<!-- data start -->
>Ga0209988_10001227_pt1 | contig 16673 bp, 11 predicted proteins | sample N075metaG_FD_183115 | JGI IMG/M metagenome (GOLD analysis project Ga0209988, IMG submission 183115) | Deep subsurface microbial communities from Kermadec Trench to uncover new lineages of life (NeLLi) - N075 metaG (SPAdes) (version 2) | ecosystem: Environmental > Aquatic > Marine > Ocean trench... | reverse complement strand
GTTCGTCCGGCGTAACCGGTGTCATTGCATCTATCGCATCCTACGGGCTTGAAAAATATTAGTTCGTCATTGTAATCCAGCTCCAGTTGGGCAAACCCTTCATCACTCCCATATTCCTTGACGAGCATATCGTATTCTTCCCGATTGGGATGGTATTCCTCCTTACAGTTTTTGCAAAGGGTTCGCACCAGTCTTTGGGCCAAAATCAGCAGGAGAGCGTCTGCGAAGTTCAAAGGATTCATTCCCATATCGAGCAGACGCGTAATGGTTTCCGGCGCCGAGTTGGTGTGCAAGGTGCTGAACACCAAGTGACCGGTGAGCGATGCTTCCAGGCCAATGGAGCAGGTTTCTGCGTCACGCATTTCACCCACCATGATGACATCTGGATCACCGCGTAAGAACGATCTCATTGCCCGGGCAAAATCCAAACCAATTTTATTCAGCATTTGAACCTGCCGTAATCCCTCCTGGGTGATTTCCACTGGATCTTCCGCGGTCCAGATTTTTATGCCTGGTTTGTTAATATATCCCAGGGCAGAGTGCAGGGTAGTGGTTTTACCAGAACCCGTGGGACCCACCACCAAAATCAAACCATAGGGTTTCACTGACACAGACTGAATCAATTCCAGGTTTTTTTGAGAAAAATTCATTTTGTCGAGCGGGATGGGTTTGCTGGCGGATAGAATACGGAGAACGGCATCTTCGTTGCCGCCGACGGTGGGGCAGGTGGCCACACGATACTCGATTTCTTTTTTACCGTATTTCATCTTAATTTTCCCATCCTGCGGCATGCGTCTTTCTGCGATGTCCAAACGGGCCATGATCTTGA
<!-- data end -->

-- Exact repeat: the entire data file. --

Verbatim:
>Ga0209988_10001227_pt1 | contig 16673 bp, 11 predicted proteins | sample N075metaG_FD_183115 | JGI IMG/M metagenome (GOLD analysis project Ga0209988, IMG submission 183115) | Deep subsurface microbial communities from Kermadec Trench to uncover new lineages of life (NeLLi) - N075 metaG (SPAdes) (version 2) | ecosystem: Environmental > Aquatic > Marine > Ocean trench... | reverse complement strand
GTTCGTCCGGCGTAACCGGTGTCATTGCATCTATCGCATCCTACGGGCTTGAAAAATATTAGTTCGTCATTGTAATCCAGCTCCAGTTGGGCAAACCCTTCATCACTCCCATATTCCTTGACGAGCATATCGTATTCTTCCCGATTGGGATGGTATTCCTCCTTACAGTTTTTGCAAAGGGTTCGCACCAGTCTTTGGGCCAAAATCAGCAGGAGAGCGTCTGCGAAGTTCAAAGGATTCATTCCCATATCGAGCAGACGCGTAATGGTTTCCGGCGCCGAGTTGGTGTGCAAGGTGCTGAACACCAAGTGACCGGTGAGCGATGCTTCCAGGCCAATGGAGCAGGTTTCTGCGTCACGCATTTCACCCACCATGATGACATCTGGATCACCGCGTAAGAACGATCTCATTGCCCGGGCAAAATCCAAACCAATTTTATTCAGCATTTGAACCTGCCGTAATCCCTCCTGGGTGATTTCCACTGGATCTTCCGCGGTCCAGATTTTTATGCCTGGTTTGTTAATATATCCCAGGGCAGAGTGCAGGGTAGTGGTTTTACCAGAACCCGTGGGACCCACCACCAAAATCAAACCATAGGGTTTCACTGACACAGACTGAATCAATTCCAGGTTTTTTTGAGAAAAATTCATTTTGTCGAGCGGGATGGGTTTGCTGGCGGATAGAATACGGAGAACGGCATCTTCGTTGCCGCCGACGGTGGGGCAGGTGGCCACACGATACTCGATTTCTTTTTTACCGTATTTCATCTTAATTTTCCCATCCTGCGGCATGCGTCTTTCTGCGATGTCCAAACGGGCCATGATCTTGA